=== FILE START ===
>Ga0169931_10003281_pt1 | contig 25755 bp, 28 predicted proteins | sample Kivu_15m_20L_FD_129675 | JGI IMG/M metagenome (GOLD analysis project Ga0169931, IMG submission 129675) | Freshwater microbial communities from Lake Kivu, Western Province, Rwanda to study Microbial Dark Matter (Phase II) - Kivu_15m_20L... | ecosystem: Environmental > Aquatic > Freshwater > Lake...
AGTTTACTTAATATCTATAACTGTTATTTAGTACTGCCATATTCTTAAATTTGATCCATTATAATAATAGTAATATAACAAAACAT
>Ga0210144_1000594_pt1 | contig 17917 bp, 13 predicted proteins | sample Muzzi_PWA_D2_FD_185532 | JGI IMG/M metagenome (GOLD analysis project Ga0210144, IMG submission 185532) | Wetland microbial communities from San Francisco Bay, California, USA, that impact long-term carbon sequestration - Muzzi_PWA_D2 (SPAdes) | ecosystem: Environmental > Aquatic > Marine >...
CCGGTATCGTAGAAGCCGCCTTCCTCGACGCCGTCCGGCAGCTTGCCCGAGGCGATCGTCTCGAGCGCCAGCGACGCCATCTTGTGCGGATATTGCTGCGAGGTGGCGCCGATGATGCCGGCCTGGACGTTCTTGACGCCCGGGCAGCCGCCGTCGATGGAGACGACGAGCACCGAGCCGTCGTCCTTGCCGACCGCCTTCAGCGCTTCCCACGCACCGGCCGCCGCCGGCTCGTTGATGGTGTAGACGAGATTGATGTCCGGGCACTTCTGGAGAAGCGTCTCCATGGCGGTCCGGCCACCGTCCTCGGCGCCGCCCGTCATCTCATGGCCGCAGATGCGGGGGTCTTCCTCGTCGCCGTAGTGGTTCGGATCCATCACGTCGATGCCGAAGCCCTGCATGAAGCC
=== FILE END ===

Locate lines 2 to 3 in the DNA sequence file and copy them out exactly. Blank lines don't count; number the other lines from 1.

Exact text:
AGTTTACTTAATATCTATAACTGTTATTTAGTACTGCCATATTCTTAAATTTGATCCATTATAATAATAGTAATATAACAAAACAT
>Ga0210144_1000594_pt1 | contig 17917 bp, 13 predicted proteins | sample Muzzi_PWA_D2_FD_185532 | JGI IMG/M metagenome (GOLD analysis project Ga0210144, IMG submission 185532) | Wetland microbial communities from San Francisco Bay, California, USA, that impact long-term carbon sequestration - Muzzi_PWA_D2 (SPAdes) | ecosystem: Environmental > Aquatic > Marine >...